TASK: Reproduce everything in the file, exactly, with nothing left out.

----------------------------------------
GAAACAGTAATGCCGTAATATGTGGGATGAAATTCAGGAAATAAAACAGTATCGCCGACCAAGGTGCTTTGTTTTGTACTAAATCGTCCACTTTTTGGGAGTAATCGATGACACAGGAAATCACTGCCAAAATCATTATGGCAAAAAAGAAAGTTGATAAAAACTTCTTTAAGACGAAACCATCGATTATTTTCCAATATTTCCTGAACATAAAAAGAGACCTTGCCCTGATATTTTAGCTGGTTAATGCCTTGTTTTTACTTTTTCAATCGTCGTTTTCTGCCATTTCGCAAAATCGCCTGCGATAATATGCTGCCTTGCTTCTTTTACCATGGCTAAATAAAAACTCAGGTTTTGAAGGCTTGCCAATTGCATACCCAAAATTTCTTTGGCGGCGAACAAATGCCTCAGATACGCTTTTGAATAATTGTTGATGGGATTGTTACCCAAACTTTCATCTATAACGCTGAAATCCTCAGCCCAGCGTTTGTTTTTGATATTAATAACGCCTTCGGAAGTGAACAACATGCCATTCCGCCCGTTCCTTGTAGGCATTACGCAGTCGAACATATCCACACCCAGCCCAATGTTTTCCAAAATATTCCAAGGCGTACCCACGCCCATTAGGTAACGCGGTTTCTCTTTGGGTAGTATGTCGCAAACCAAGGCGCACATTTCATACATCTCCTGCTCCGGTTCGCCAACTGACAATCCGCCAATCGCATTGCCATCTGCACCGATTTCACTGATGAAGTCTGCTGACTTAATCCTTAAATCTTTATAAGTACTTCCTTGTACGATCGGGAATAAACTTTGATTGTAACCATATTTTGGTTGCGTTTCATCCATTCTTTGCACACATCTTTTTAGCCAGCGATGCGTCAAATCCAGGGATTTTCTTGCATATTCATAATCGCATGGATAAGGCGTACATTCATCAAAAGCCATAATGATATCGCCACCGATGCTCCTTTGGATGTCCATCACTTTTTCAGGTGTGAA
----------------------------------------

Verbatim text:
GAAACAGTAATGCCGTAATATGTGGGATGAAATTCAGGAAATAAAACAGTATCGCCGACCAAGGTGCTTTGTTTTGTACTAAATCGTCCACTTTTTGGGAGTAATCGATGACACAGGAAATCACTGCCAAAATCATTATGGCAAAAAAGAAAGTTGATAAAAACTTCTTTAAGACGAAACCATCGATTATTTTCCAATATTTCCTGAACATAAAAAGAGACCTTGCCCTGATATTTTAGCTGGTTAATGCCTTGTTTTTACTTTTTCAATCGTCGTTTTCTGCCATTTCGCAAAATCGCCTGCGATAATATGCTGCCTTGCTTCTTTTACCATGGCTAAATAAAAACTCAGGTTTTGAAGGCTTGCCAATTGCATACCCAAAATTTCTTTGGCGGCGAACAAATGCCTCAGATACGCTTTTGAATAATTGTTGATGGGATTGTTACCCAAACTTTCATCTATAACGCTGAAATCCTCAGCCCAGCGTTTGTTTTTGATATTAATAACGCCTTCGGAAGTGAACAACATGCCATTCCGCCCGTTCCTTGTAGGCATTACGCAGTCGAACATATCCACACCCAGCCCAATGTTTTCCAAAATATTCCAAGGCGTACCCACGCCCATTAGGTAACGCGGTTTCTCTTTGGGTAGTATGTCGCAAACCAAGGCGCACATTTCATACATCTCCTGCTCCGGTTCGCCAACTGACAATCCGCCAATCGCATTGCCATCTGCACCGATTTCACTGATGAAGTCTGCTGACTTAATCCTTAAATCTTTATAAGTACTTCCTTGTACGATCGGGAATAAACTTTGATTGTAACCATATTTTGGTTGCGTTTCATCCATTCTTTGCACACATCTTTTTAGCCAGCGATGCGTCAAATCCAGGGATTTTCTTGCATATTCATAATCGCATGGATAAGGCGTACATTCATCAAAAGCCATAATGATATCGCCACCGATGCTCCTTTGGATGTCCATCACTTTTTCAGGTGTGAA